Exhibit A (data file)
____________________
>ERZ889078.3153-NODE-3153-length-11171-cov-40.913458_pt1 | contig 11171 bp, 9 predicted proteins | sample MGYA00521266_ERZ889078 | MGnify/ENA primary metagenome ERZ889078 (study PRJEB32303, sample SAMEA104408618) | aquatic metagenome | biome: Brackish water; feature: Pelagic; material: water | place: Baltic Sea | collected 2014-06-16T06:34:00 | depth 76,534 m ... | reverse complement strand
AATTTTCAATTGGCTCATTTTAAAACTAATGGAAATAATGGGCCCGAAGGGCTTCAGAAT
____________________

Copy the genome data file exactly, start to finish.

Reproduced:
>ERZ889078.3153-NODE-3153-length-11171-cov-40.913458_pt1 | contig 11171 bp, 9 predicted proteins | sample MGYA00521266_ERZ889078 | MGnify/ENA primary metagenome ERZ889078 (study PRJEB32303, sample SAMEA104408618) | aquatic metagenome | biome: Brackish water; feature: Pelagic; material: water | place: Baltic Sea | collected 2014-06-16T06:34:00 | depth 76,534 m ... | reverse complement strand
AATTTTCAATTGGCTCATTTTAAAACTAATGGAAATAATGGGCCCGAAGGGCTTCAGAAT